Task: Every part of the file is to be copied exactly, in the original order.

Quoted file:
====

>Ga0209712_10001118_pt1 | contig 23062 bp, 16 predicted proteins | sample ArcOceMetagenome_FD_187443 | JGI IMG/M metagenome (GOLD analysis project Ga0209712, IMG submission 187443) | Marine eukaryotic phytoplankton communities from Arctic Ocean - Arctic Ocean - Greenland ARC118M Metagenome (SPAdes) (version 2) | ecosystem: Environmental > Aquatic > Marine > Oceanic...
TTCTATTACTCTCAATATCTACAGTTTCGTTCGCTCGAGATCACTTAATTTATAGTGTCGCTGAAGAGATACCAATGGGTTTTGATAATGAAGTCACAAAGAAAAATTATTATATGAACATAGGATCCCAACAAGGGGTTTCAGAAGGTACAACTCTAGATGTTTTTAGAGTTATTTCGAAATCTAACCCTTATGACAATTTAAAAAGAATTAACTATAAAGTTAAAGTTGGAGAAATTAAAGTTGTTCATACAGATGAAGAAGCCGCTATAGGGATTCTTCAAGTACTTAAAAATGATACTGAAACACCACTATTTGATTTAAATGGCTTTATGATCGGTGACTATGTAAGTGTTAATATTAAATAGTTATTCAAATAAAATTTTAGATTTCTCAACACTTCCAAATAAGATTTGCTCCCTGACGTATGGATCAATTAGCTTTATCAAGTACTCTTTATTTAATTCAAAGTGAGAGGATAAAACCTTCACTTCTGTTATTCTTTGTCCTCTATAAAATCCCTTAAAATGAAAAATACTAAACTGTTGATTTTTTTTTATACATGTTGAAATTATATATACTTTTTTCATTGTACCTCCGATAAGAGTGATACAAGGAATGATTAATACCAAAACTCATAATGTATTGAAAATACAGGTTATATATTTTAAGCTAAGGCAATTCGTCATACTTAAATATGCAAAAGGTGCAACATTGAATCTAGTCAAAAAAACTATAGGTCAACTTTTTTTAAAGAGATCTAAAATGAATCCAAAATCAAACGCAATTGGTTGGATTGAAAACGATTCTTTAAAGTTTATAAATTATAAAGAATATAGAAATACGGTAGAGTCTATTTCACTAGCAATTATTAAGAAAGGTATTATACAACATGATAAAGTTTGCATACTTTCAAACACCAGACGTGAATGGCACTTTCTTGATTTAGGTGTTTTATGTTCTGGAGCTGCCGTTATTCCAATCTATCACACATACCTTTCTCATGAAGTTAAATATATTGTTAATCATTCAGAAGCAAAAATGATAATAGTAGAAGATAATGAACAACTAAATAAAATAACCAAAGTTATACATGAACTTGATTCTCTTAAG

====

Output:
>Ga0209712_10001118_pt1 | contig 23062 bp, 16 predicted proteins | sample ArcOceMetagenome_FD_187443 | JGI IMG/M metagenome (GOLD analysis project Ga0209712, IMG submission 187443) | Marine eukaryotic phytoplankton communities from Arctic Ocean - Arctic Ocean - Greenland ARC118M Metagenome (SPAdes) (version 2) | ecosystem: Environmental > Aquatic > Marine > Oceanic...
TTCTATTACTCTCAATATCTACAGTTTCGTTCGCTCGAGATCACTTAATTTATAGTGTCGCTGAAGAGATACCAATGGGTTTTGATAATGAAGTCACAAAGAAAAATTATTATATGAACATAGGATCCCAACAAGGGGTTTCAGAAGGTACAACTCTAGATGTTTTTAGAGTTATTTCGAAATCTAACCCTTATGACAATTTAAAAAGAATTAACTATAAAGTTAAAGTTGGAGAAATTAAAGTTGTTCATACAGATGAAGAAGCCGCTATAGGGATTCTTCAAGTACTTAAAAATGATACTGAAACACCACTATTTGATTTAAATGGCTTTATGATCGGTGACTATGTAAGTGTTAATATTAAATAGTTATTCAAATAAAATTTTAGATTTCTCAACACTTCCAAATAAGATTTGCTCCCTGACGTATGGATCAATTAGCTTTATCAAGTACTCTTTATTTAATTCAAAGTGAGAGGATAAAACCTTCACTTCTGTTATTCTTTGTCCTCTATAAAATCCCTTAAAATGAAAAATACTAAACTGTTGATTTTTTTTTATACATGTTGAAATTATATATACTTTTTTCATTGTACCTCCGATAAGAGTGATACAAGGAATGATTAATACCAAAACTCATAATGTATTGAAAATACAGGTTATATATTTTAAGCTAAGGCAATTCGTCATACTTAAATATGCAAAAGGTGCAACATTGAATCTAGTCAAAAAAACTATAGGTCAACTTTTTTTAAAGAGATCTAAAATGAATCCAAAATCAAACGCAATTGGTTGGATTGAAAACGATTCTTTAAAGTTTATAAATTATAAAGAATATAGAAATACGGTAGAGTCTATTTCACTAGCAATTATTAAGAAAGGTATTATACAACATGATAAAGTTTGCATACTTTCAAACACCAGACGTGAATGGCACTTTCTTGATTTAGGTGTTTTATGTTCTGGAGCTGCCGTTATTCCAATCTATCACACATACCTTTCTCATGAAGTTAAATATATTGTTAATCATTCAGAAGCAAAAATGATAATAGTAGAAGATAATGAACAACTAAATAAAATAACCAAAGTTATACATGAACTTGATTCTCTTAAG